Genetic modification, or genetic engineering, is at the dawn of a revolution that could transform living beings as we know them today, due to a new process called CRISPR-Cas9.
CRISPR-Cas9 or Clustered Regularly Interspaced Short Palindromic Repeats is the new tool for genetic modification. Its basic principle is to cut DNA sequences and introduce modifications into them.
Discovered in 1997 by using bacterium, CRISPR-Cas9 could only be tested on human embryos since 2016 in the United Kingdom. In August 2016, China and the United States authorized the first clinical trials on adult men.
If CRISPR-Cas9 is at the forefront of research on genetic modifications, it is because the process could stop certain diseases such as cancer or modify the genetic code of embryos.
What is genetic modification ?
Genetic engineering is the modification of the code of life called DNA, which stands for Deoxyribonucleic acid. Information about the characteristics of a live being is encoded in the structure of the DNA molecule. Any changes made to that code will change the being carrying those genes.
Genetic engineering can be applied to any living being, from a plant to a human. The earliest genetically modified animal, a mouse, was born in 1974.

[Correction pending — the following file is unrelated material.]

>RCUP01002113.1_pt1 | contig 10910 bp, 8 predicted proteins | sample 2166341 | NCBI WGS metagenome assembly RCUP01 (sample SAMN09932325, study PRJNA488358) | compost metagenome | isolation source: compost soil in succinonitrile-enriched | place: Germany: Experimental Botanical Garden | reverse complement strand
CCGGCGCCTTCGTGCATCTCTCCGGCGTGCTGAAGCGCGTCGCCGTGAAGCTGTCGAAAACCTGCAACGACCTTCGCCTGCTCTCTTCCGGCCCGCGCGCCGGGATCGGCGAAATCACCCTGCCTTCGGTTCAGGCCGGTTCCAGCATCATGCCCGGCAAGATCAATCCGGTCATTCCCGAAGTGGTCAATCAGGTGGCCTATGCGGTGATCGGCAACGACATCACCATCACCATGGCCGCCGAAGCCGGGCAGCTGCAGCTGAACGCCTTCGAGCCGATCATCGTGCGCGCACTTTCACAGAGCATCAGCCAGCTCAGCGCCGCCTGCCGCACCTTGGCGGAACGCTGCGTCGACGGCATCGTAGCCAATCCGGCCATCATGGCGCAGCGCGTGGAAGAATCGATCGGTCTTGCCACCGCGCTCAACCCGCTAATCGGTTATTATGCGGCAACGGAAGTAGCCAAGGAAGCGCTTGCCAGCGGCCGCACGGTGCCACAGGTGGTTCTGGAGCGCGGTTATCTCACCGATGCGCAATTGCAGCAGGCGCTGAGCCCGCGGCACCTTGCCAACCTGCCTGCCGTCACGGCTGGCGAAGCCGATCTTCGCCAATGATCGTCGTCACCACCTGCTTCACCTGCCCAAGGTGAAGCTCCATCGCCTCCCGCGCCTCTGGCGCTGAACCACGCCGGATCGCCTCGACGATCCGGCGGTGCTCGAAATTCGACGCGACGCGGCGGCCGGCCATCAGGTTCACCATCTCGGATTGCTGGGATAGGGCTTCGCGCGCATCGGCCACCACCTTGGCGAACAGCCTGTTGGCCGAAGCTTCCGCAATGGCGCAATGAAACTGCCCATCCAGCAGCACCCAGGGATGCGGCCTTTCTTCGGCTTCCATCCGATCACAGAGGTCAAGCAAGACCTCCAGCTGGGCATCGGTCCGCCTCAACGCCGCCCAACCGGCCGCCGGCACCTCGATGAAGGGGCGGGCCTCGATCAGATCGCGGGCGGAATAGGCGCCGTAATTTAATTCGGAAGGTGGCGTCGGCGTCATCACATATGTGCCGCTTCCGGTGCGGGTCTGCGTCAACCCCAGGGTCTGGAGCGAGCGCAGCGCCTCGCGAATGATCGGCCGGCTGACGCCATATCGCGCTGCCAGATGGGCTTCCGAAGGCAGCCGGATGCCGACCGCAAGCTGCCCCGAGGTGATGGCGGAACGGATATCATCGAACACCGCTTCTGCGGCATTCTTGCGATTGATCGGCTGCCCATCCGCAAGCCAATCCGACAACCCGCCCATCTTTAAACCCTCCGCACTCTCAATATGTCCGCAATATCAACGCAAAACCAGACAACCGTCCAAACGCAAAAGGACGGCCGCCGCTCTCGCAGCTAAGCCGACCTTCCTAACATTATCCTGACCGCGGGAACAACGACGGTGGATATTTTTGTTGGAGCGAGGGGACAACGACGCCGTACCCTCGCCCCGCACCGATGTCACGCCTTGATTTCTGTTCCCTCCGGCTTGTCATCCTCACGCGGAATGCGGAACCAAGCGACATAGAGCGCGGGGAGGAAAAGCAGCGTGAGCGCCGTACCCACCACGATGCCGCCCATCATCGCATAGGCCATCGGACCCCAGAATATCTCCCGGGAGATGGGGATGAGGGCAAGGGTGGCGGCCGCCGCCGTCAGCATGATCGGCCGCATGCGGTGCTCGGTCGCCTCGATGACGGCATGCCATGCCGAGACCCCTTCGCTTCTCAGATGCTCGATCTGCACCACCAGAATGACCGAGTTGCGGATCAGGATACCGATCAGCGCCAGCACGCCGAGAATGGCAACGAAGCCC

Until recently, gene editing was extremely costly, complicated and took a long time to do. This is where CRISPR-Cas9 enters the scene and revolutionized genetic engineering.
Costs related to experiments have shrunk by 99%, and instead of taking a year it now only takes a few weeks. Gene editing also got way more precise. Since the technology is rather simple to put in place, basically everybody with a lab can do it. In other words : CRISPR-Cas9 has the potential of changing humanity forever.
To put in into perspectives, if the old technic of modifying genetics was like using a map, the new technic is like using a GPS.
What are the issues concerning CRISPR-Cas9 ?
CRISPR-Cas9 is still a new technology and one thing is for sure: it isn’t infallible. Scientists know that one wrong edit could trigger unwanted modifications that could then be passed onto future generations.
More specifically, scientists fear mosaicism, a state where some cells are affected by changes and others are not. This could have serious consequences on an individual since the degree of mosaicism can indicate the severity of symptoms associated with a genetic disease.
In a worst case scenario way of thinking, scientists are afraid of the harmful and irreversible consequences if the CRISPR-Cas9 process ever falls into the wrong hands.
Genetic modification still raises ethical issues both within the scientific community and among the general public. We are already pre-selecting humans based on their genetic conditions. Tests exist to detect genetic diseases in fetuses. For example, in Europe, 92% of pregnancies where down syndrome is detected are terminated.